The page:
LEARNING ALLY OFFERS DISCOUNT
For a limited time, Learning Ally is offering NIH employees a discount on an at-home one-year membership. If you have a child with a learning disability or visual impairment, he or she can receive unlimited access to audio and other textbooks for only $79 (a $20 discount off the regular price). You can also order free reading software (while supplies last). To apply for membership, visit http://www.LearningAlly.org/ and click on “Register Now” or e-mail Custservp@LearningAlly.org or call 800-635-1403. Use promo code NIHREG20.
RESEARCHERS WITHOUT BORDERS
World Cup time is bound to get a little crazier around here. Soon we will have more visitors from Brazil and Canada, as the NIH intramural program prepares to launch two new international training programs.
Actually, both countries independently approached NIH about starting these programs. Late last year, NIH signed a training agreement with Brazil’s National Council for Scientific and Technological Development, known by the Portuguese abbreviation CNPq (http://www.cnpq.br/). The Brazilian government had previously announced its Science Without Borders program (http://www.cienciasemfronteiras.gov.br/web/csf-eng/) with the ambitious goal of training 101,000 Brazilian students in science, technology, engineering, and mathematics. Brazil is supporting the program with an annual investment of more than $2 billion (U.S. dollars). Many will be trained outside of Brazil.
The CNPq approached the NIH about hosting a yet unspecified number of postdoctoral trainees for two years. The CNPq will select and support the trainees with a modest stipends; NIH will provide some supplementary funds, laboratory space and resources, and mentors who are interested in hosting the visiting fellow. During the first phase of this program, the CNPq will provide $25,000 in support of Brazilian fellows who are already in NIH intramural laboratories and who plan to return to their home country in two years. With the approval of their scientific directors, such fellows may apply for the NIH-CNPq fellowship. The CNPq would review the application and, if the fellowship is granted, NIH can supplement the fellowship with NIH funds to bring each fellow up to the standard Visiting Fellow stipend. These CNPq stipends can be activated at the next anniversary of the fellow’s appointment. All visa requirements, including the five-year limitation on J1 visas, would need to be satisfied. Applications for this NIH-CNPq postdoctoral fellowship program are welcome as soon as possible.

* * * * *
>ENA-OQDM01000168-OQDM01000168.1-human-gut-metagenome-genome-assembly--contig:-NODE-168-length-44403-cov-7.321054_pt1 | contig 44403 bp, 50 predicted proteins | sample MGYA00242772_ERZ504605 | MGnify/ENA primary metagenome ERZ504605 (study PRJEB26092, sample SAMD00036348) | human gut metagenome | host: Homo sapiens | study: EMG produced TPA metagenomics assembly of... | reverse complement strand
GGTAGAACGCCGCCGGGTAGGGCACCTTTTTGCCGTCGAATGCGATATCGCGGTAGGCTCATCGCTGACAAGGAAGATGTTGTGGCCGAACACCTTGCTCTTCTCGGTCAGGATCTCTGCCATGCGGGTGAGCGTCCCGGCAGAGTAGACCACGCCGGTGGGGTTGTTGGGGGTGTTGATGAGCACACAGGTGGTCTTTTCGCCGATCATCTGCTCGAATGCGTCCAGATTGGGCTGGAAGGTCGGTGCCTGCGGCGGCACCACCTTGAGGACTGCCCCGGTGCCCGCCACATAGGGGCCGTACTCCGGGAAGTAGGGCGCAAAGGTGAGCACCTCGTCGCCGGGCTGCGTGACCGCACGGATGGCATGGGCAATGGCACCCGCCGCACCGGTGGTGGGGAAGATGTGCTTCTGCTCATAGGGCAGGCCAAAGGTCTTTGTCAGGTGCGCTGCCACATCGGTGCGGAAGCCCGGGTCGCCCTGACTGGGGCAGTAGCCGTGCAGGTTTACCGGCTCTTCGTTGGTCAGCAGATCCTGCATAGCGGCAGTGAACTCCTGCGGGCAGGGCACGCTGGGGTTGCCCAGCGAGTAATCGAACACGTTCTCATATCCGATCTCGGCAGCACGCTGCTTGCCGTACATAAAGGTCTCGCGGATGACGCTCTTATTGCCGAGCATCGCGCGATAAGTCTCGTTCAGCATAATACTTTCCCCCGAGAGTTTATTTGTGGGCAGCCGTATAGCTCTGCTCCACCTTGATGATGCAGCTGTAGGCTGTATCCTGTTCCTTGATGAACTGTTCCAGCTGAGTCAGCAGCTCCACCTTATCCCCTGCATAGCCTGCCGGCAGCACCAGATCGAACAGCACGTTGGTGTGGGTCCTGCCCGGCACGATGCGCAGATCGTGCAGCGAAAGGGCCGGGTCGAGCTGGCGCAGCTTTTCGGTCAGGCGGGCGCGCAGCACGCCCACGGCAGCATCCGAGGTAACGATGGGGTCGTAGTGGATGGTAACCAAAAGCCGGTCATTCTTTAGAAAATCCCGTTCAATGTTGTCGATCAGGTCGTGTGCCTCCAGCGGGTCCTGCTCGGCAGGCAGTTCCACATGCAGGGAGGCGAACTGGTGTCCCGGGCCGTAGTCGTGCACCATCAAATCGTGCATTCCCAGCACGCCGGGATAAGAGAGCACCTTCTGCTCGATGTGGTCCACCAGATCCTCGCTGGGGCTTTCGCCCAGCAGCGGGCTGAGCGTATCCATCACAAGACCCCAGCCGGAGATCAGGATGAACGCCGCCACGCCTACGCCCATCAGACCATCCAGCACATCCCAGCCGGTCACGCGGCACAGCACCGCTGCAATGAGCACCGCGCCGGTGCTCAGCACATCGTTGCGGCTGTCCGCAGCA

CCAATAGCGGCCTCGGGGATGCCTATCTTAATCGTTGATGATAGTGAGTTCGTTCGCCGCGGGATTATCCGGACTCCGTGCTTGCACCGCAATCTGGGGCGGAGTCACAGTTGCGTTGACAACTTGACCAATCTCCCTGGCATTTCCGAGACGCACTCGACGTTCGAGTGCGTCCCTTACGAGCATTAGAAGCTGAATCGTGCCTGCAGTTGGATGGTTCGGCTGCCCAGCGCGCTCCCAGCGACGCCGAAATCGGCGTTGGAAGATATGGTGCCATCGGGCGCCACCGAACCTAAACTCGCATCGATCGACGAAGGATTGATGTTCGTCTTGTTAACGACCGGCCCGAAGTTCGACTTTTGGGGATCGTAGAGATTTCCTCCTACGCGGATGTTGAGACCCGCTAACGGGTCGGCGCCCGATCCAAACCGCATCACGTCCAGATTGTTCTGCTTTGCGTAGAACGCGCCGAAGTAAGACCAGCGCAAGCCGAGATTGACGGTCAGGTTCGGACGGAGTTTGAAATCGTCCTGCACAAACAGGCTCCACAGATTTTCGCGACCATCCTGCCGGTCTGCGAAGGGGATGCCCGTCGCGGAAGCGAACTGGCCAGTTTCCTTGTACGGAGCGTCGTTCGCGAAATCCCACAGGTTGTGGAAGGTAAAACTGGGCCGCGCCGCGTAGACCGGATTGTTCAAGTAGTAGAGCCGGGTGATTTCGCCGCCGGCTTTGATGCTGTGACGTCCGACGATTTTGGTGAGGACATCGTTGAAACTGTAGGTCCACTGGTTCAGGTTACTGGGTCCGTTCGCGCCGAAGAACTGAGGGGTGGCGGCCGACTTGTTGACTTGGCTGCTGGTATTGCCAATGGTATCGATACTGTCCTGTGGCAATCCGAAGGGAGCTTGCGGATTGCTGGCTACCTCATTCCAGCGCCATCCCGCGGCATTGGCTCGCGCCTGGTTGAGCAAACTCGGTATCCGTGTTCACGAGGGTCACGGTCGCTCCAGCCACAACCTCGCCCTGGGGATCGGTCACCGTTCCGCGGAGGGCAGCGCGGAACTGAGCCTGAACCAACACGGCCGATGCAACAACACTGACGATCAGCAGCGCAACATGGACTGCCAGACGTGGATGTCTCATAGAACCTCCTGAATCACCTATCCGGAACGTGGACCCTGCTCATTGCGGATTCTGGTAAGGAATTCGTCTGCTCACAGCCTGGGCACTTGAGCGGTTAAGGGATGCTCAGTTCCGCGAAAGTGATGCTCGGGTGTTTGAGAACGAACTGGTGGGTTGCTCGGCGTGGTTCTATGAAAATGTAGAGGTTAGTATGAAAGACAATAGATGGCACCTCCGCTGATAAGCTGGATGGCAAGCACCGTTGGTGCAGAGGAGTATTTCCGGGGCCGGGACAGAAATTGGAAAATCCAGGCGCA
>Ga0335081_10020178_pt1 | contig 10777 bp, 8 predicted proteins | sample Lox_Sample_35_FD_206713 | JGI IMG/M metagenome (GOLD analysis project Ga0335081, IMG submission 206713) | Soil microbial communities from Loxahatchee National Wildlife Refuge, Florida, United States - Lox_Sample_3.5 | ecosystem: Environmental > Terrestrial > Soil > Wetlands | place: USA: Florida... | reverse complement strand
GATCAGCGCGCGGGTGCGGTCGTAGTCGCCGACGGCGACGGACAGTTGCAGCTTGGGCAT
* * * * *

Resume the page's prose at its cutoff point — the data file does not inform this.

On March 22, 2012, NIH signed another agreement with the Fonds de Recherche du Quebec, or FRQ (http://www.fqrsc.gouv.qc.ca/fr/accueil.php), for the NIH-FRQ Research Career Transition Award Program for early-career scientists. The program will bring up to six top doctoral graduates annually from the Canadian province of Quebec to the NIH for fellowships lasting two to three years. NIH will receive an infusion of top talent from Quebec, and those fellows will have the opportunity to broaden their horizons and kick-start their careers by training with NIH research scientists in their chosen fields who are interested in hosting them.
The FRQ will select and support the trainees. Upon return to Quebec, fellows will receive $25,000 for laboratory start-up costs as well as assistance in finding permanent faculty positions. The program encourages all research disciplines, although there is a special focus on areas of women’s health, gender, or sex differences. The fellows will be encouraged to identify NIH principal investigators as mentors before applying. Let your scientific director know if you are aware of fellows from Quebec who are not already here and who would qualify for this program.
Any principal investigator who is willing to participate in either of these programs should let their scientific director know. In the meantime, you might want to brush up on your French and Portuguese and help welcome these trainees as they arrive later this year. Vive la différence; viva a diferença.
Deadline for Announcements for July-August issue of The NIH Catalyst is June 15. E-mail CATALYST@NIH.GOV.
This page was last updated on Monday, May 2, 2022